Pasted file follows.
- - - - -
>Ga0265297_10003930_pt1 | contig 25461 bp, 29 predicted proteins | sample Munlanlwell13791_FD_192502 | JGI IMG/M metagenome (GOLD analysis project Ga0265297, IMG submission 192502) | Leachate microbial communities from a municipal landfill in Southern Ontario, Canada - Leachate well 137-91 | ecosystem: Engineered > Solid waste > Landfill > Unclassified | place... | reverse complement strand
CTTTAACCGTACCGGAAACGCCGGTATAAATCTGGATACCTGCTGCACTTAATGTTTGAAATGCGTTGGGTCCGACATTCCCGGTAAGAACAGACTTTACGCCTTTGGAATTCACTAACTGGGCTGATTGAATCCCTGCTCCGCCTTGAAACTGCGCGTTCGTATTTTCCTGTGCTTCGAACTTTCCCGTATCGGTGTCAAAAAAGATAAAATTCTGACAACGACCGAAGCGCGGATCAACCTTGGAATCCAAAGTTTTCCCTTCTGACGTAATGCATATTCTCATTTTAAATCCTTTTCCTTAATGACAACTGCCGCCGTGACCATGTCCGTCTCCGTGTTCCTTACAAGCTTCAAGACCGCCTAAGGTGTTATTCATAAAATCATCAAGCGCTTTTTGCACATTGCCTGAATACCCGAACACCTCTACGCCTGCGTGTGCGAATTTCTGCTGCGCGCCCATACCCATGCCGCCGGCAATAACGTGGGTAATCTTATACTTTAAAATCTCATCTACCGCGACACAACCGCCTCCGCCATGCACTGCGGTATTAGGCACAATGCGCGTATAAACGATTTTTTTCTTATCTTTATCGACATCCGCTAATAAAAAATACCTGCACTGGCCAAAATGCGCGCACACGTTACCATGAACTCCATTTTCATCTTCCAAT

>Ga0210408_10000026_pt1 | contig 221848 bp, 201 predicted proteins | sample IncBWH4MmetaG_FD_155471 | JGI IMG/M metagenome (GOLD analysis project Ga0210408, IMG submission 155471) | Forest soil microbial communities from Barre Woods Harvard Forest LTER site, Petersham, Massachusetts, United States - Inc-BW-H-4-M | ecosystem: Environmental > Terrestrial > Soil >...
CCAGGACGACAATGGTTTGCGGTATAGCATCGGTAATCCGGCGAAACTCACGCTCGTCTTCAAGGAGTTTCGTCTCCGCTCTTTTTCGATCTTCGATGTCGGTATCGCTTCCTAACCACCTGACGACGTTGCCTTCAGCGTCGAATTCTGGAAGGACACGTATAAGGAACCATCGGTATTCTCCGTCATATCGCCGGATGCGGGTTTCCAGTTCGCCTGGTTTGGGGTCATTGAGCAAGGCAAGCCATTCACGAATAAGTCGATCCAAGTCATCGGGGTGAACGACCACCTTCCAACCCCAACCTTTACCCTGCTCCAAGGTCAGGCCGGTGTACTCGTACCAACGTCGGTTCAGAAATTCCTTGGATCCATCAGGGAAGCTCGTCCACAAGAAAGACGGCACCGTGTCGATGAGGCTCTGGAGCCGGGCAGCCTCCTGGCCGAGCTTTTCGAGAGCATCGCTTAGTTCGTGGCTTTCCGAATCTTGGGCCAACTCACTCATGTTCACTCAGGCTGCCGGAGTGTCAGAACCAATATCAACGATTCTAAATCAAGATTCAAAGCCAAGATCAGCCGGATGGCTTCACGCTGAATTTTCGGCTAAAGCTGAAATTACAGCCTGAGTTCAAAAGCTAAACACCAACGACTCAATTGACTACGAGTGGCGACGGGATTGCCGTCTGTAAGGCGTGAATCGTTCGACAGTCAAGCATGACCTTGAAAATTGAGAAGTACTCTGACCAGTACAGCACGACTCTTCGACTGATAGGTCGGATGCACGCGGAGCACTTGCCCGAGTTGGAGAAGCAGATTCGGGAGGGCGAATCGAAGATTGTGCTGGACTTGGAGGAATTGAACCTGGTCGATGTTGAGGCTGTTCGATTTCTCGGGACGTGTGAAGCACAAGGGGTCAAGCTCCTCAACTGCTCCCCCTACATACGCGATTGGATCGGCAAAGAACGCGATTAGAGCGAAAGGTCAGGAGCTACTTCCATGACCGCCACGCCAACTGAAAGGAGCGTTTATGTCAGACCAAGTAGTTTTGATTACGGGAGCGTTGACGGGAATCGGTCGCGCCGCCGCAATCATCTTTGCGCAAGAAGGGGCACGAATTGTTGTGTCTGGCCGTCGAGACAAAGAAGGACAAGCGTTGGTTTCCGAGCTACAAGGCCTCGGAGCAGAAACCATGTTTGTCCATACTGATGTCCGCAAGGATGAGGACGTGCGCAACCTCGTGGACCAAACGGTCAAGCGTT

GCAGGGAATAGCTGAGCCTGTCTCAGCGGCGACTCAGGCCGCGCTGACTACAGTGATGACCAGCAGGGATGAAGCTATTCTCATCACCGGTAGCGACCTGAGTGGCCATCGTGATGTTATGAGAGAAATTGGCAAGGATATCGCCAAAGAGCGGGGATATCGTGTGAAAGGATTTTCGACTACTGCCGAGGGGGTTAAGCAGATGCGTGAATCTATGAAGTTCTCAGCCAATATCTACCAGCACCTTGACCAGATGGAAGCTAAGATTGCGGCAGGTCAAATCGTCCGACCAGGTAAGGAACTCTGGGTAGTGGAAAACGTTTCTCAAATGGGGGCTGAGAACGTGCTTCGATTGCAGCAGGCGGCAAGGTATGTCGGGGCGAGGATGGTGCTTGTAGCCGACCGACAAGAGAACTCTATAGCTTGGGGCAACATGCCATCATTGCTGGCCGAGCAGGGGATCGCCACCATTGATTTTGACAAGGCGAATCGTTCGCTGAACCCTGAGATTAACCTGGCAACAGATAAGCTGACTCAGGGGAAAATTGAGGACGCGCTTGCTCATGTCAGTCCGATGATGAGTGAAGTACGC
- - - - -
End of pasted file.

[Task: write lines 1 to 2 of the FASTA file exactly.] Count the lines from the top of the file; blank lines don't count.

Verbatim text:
>Ga0265297_10003930_pt1 | contig 25461 bp, 29 predicted proteins | sample Munlanlwell13791_FD_192502 | JGI IMG/M metagenome (GOLD analysis project Ga0265297, IMG submission 192502) | Leachate microbial communities from a municipal landfill in Southern Ontario, Canada - Leachate well 137-91 | ecosystem: Engineered > Solid waste > Landfill > Unclassified | place... | reverse complement strand
CTTTAACCGTACCGGAAACGCCGGTATAAATCTGGATACCTGCTGCACTTAATGTTTGAAATGCGTTGGGTCCGACATTCCCGGTAAGAACAGACTTTACGCCTTTGGAATTCACTAACTGGGCTGATTGAATCCCTGCTCCGCCTTGAAACTGCGCGTTCGTATTTTCCTGTGCTTCGAACTTTCCCGTATCGGTGTCAAAAAAGATAAAATTCTGACAACGACCGAAGCGCGGATCAACCTTGGAATCCAAAGTTTTCCCTTCTGACGTAATGCATATTCTCATTTTAAATCCTTTTCCTTAATGACAACTGCCGCCGTGACCATGTCCGTCTCCGTGTTCCTTACAAGCTTCAAGACCGCCTAAGGTGTTATTCATAAAATCATCAAGCGCTTTTTGCACATTGCCTGAATACCCGAACACCTCTACGCCTGCGTGTGCGAATTTCTGCTGCGCGCCCATACCCATGCCGCCGGCAATAACGTGGGTAATCTTATACTTTAAAATCTCATCTACCGCGACACAACCGCCTCCGCCATGCACTGCGGTATTAGGCACAATGCGCGTATAAACGATTTTTTTCTTATCTTTATCGACATCCGCTAATAAAAAATACCTGCACTGGCCAAAATGCGCGCACACGTTACCATGAACTCCATTTTCATCTTCCAAT